U.S. Consumer Confidence Surged in February Despite Market Correction

A measure of U.S. consumer confidence rose more than expected in February, reaching a 17-year high as the economy accelerated.

The index climbed to 130.8 from 125.4 in January, the Conference Board, a Washington-based research association, said Tuesday in a statement. Economists had expected a reading of 127 on average, according to data provider FactSet.

The index, which is based on a survey of consumers' assessment of business and employment conditions, was at its highest since 2000.

The increasingly optimistic sentiment offered a signal that consumers are looking past this month's stock-market correction toward continued strengthening of the U.S. economy.

"Consumers' assessment of current conditions was more favorable this month, with the labor force the main driver," Lynn Franco, the conference board's director of economic indicators, said in the statement.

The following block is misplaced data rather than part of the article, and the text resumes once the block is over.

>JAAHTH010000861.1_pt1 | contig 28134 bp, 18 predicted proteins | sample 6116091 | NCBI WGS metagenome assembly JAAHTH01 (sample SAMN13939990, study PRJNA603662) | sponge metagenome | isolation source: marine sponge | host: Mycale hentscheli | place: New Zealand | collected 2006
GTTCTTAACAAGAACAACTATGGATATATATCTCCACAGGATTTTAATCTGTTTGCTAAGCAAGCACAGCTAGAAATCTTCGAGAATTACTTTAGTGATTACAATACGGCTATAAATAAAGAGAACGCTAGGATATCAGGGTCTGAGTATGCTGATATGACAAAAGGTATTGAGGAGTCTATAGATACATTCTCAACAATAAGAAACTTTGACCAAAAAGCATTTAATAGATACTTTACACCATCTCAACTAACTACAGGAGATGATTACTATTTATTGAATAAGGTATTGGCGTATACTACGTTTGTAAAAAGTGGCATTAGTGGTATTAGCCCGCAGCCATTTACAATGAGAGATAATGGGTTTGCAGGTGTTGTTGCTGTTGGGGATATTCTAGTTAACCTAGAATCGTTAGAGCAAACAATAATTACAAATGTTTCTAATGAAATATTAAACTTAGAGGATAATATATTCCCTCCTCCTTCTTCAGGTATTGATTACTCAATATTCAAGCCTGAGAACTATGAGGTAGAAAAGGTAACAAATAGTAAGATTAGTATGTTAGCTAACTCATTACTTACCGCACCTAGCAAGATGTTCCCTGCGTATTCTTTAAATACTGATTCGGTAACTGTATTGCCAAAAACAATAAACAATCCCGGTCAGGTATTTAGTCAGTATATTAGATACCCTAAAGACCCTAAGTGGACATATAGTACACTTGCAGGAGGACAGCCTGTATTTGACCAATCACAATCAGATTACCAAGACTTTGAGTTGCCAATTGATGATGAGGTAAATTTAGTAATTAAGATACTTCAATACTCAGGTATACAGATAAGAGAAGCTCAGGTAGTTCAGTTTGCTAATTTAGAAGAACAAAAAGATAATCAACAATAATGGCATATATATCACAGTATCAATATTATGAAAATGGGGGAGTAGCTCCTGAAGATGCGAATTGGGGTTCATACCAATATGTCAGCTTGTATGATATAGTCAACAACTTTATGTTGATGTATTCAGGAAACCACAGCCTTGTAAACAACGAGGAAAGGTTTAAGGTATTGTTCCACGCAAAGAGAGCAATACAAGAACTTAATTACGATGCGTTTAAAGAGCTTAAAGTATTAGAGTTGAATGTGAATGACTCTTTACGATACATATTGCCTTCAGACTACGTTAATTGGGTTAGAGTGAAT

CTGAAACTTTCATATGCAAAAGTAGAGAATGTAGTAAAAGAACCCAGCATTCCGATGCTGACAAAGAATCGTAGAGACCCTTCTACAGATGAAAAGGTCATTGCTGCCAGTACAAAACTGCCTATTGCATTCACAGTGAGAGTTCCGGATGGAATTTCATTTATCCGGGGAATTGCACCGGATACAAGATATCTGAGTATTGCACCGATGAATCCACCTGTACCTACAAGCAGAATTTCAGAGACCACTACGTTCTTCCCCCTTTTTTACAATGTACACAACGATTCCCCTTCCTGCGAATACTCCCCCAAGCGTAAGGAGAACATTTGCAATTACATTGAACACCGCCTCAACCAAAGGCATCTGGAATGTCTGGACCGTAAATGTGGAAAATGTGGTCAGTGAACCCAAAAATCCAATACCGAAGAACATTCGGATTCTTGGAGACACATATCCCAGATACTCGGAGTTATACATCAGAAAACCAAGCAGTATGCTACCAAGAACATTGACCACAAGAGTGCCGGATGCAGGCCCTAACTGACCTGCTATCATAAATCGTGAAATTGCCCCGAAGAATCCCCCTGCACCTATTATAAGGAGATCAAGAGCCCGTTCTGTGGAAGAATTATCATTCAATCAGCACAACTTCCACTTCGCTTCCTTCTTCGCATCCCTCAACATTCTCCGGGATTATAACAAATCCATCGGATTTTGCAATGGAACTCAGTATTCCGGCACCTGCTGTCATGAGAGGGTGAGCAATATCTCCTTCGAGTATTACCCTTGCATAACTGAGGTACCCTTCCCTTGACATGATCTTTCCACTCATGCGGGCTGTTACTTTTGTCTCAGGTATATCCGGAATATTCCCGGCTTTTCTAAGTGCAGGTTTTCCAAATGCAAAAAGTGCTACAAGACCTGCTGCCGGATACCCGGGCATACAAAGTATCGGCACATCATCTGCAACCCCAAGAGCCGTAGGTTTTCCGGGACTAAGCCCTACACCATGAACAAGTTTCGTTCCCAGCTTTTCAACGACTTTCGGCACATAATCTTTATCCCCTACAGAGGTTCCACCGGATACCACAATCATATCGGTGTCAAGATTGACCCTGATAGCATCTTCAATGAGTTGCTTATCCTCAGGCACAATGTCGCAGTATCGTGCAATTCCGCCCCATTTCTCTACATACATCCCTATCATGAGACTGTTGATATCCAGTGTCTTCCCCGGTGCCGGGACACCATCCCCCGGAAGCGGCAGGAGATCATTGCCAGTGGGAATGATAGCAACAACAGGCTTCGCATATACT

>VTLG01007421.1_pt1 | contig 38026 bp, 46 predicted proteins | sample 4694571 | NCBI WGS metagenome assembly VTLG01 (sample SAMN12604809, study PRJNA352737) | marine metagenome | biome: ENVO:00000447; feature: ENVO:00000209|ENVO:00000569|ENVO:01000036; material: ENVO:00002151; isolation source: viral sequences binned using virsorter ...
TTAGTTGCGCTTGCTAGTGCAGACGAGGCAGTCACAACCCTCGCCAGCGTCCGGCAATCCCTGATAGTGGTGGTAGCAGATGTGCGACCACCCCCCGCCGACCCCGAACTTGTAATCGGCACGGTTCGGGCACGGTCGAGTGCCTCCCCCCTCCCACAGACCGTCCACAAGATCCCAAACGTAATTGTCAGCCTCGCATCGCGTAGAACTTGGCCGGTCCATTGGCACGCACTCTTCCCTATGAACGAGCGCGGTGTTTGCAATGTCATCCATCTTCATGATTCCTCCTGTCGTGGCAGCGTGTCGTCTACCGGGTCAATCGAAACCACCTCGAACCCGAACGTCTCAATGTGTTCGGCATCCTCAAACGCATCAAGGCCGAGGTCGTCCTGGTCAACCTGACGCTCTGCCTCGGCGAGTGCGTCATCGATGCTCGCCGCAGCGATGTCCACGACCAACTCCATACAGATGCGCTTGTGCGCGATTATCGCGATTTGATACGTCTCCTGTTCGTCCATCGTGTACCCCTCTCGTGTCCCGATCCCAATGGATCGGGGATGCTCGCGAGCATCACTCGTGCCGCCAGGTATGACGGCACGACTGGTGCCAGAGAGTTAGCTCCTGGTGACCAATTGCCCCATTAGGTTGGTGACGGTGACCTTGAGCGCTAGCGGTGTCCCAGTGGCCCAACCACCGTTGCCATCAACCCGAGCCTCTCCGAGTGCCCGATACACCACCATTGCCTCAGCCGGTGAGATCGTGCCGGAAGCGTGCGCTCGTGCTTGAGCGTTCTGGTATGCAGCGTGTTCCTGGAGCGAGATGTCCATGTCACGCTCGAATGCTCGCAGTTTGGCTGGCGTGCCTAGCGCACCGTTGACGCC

Despite the recent stock market volatility, consumers expressed greater optimism about short-term prospects for business and labor market conditions, as well as their financial prospects

Federal Reserve officials, at a meeting in January, cited high levels of consumer confidence as a basis for expecting increased spending in the economy, along with gains in employment and income and increased household wealth resulting from higher asset prices.

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